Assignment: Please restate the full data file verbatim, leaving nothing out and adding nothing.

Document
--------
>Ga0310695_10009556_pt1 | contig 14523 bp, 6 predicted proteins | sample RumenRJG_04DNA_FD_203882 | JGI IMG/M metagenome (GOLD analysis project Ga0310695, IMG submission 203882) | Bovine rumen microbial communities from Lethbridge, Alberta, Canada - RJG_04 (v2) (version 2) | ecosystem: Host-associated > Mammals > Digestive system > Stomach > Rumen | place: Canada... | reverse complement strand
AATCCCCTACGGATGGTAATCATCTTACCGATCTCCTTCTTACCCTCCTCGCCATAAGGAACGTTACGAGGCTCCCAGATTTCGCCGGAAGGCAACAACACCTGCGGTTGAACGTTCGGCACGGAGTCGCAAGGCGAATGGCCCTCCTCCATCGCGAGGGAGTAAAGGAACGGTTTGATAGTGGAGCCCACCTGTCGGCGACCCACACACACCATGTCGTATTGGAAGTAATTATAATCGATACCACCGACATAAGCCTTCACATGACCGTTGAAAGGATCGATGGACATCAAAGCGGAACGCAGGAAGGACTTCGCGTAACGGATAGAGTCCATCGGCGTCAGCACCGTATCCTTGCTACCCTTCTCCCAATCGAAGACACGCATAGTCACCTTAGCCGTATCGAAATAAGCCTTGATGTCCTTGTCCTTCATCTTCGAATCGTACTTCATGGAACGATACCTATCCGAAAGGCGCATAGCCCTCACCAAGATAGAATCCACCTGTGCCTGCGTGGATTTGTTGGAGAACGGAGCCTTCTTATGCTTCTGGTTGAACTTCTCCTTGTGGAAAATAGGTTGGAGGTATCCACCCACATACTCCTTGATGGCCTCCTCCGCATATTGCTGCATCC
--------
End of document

>Ga0310695_10009556_pt1 | contig 14523 bp, 6 predicted proteins | sample RumenRJG_04DNA_FD_203882 | JGI IMG/M metagenome (GOLD analysis project Ga0310695, IMG submission 203882) | Bovine rumen microbial communities from Lethbridge, Alberta, Canada - RJG_04 (v2) (version 2) | ecosystem: Host-associated > Mammals > Digestive system > Stomach > Rumen | place: Canada... | reverse complement strand
AATCCCCTACGGATGGTAATCATCTTACCGATCTCCTTCTTACCCTCCTCGCCATAAGGAACGTTACGAGGCTCCCAGATTTCGCCGGAAGGCAACAACACCTGCGGTTGAACGTTCGGCACGGAGTCGCAAGGCGAATGGCCCTCCTCCATCGCGAGGGAGTAAAGGAACGGTTTGATAGTGGAGCCCACCTGTCGGCGACCCACACACACCATGTCGTATTGGAAGTAATTATAATCGATACCACCGACATAAGCCTTCACATGACCGTTGAAAGGATCGATGGACATCAAAGCGGAACGCAGGAAGGACTTCGCGTAACGGATAGAGTCCATCGGCGTCAGCACCGTATCCTTGCTACCCTTCTCCCAATCGAAGACACGCATAGTCACCTTAGCCGTATCGAAATAAGCCTTGATGTCCTTGTCCTTCATCTTCGAATCGTACTTCATGGAACGATACCTATCCGAAAGGCGCATAGCCCTCACCAAGATAGAATCCACCTGTGCCTGCGTGGATTTGTTGGAGAACGGAGCCTTCTTATGCTTCTGGTTGAACTTCTCCTTGTGGAAAATAGGTTGGAGGTATCCACCCACATACTCCTTGATGGCCTCCTCCGCATATTGCTGCATCC